Nasolacrimal Duct Probing and Intubation Under Sedation Anesthesia, OU

Patient is an 18-month-old male with a history of Nasolacrimal Duct Obstruction (NLDO). He presented to the Children’s Hospital Outpatient Setting for NLD probing and stenting. After informed consent was performed, including consent for taking photos and video recordings, the patients underwent sedation without complication. The eyelids were cleaned of mucus and crusts using sterile water. The inferior puncta were dilated with a dilator. A Ritleng introducer was placed through the inferior puncta and guided along the canaliculus to a bony stop. The introducer was then rotated to coronal/vertical position and guided along the lacrimal sac through the NLD and valve of Hasner to be positioned under the inferior turbinate. Next, the introducer was removed, and the puncta was re-dilated. We used a Lacrijet 30 nasolacrimal duct stent, REF S1.1530 was opened and guided through the NLD. The inserter was removed gently, and the stent’s collarette was seated in the puncta using the disposable punctal plug inserter. The same procedure was performed on the fellow eye. Maxitrol drops were placed in the medial canthal region. The patient was awakened from sedation without complication and discharged home without complication.

Inferior Oblique Myectomy

Inferior oblique myectomy is a type of strabismus surgical procedure that aims to weaken an extraocular muscle by transecting it. The patient is a four old with a history of inferior oblique overaction and vertical strabismus, which can be corrected by resection of the inferior oblique muscle.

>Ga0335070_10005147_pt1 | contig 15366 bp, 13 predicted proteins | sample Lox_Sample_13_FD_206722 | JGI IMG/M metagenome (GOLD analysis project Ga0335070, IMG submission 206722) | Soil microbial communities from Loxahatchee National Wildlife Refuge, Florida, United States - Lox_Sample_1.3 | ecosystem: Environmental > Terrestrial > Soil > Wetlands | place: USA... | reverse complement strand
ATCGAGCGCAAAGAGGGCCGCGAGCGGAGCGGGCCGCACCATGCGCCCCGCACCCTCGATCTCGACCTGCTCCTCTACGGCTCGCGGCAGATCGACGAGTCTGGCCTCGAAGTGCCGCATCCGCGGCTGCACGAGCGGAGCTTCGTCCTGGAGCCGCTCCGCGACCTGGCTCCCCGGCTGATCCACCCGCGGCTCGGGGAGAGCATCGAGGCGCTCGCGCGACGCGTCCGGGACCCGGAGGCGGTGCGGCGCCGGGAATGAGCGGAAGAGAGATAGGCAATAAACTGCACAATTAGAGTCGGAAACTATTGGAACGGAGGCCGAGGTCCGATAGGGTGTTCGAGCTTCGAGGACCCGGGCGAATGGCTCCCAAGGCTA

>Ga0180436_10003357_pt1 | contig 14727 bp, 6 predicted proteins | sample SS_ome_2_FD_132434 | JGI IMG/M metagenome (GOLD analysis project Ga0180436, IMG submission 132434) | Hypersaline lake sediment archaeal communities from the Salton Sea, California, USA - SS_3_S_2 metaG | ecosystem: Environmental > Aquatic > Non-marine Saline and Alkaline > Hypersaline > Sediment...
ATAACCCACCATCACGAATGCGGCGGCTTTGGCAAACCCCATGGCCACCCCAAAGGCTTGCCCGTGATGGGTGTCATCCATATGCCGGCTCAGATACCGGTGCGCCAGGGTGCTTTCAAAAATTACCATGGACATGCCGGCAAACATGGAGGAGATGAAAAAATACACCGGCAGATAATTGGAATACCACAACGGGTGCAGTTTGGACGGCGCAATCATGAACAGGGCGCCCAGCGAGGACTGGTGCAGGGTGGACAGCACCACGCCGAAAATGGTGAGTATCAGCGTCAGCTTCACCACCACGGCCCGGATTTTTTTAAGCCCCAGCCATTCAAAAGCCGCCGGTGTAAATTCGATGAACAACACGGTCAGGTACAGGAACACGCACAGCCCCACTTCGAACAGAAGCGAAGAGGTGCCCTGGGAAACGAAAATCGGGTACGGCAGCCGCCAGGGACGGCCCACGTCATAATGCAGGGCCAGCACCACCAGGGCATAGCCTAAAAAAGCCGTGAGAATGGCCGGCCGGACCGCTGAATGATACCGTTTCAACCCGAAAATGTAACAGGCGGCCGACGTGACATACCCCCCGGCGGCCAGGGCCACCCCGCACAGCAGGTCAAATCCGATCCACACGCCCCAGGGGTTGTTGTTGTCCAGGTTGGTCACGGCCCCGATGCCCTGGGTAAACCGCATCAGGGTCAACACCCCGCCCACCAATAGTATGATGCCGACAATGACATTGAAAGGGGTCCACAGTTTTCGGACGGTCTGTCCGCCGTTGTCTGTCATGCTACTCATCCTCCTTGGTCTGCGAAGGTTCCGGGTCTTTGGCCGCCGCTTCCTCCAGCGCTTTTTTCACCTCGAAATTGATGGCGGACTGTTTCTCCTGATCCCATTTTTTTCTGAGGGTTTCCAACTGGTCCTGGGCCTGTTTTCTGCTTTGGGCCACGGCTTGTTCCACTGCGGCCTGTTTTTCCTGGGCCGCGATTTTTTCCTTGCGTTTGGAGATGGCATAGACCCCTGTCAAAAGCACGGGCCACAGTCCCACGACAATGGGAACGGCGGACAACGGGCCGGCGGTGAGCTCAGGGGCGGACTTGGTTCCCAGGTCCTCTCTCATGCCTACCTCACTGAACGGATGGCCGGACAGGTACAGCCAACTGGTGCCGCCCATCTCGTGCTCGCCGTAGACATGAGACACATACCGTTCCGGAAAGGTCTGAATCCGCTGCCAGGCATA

The ointment was applied to the cornea. Forced ductions were performed and identified restriction of the inferior oblique. A conjunctival incision is made in the fornix. Tenon’s capsule is dissected to expose the Inferior Oblique. The inferior oblique muscle is isolated using a Stevens tenotomy hook followed by Jameson muscle hooks. The inferior rectus was identified on a steven’s hook medially to the inferior oblique. The lateral rectus was then identified on a steven’s hook laterally to the inferior oblique. This was done to ensure that neither muscle was incorporated with the portions of the inferior oblique muscle to be cut. Wescott scissors were used to cut both ends of the muscle. Bipolar cautery forceps were used to cauterize the resected proximal and distal ends of the inferior oblique muscle. The two ends were released and the remaining muscle ends were allowed to retract into the orbit. The conjunctiva was closed using a plain gut suture.

No complications arose during the procedure. Postoperatively, the patient had a subconjunctival hemorrhage, injection, and pain that decreased over the following week. Neomycin-polymyxin-dexamethasone drops were applied daily to prevent infection and inflammation. At the one follow-up, the redness and pain had resolved.

Inferior oblique myectomy effectively treats inferior oblique overaction and vertical strabismus associated with this condition.

RV-PA Conduit Replacement in d-TGA

Replacement of a stenotic/irregular right ventricle to pulmonary artery Gore-Tex trileaflet graft with a novel KONECT RESILIA Aortic Valved Conduit. This is the only tissue valved conduit currently in use. This patient has d-transposition of the great arteries along with ASD, VSD, pulmonary stenosis, bovine left arch and aberrant right subclavian arteries.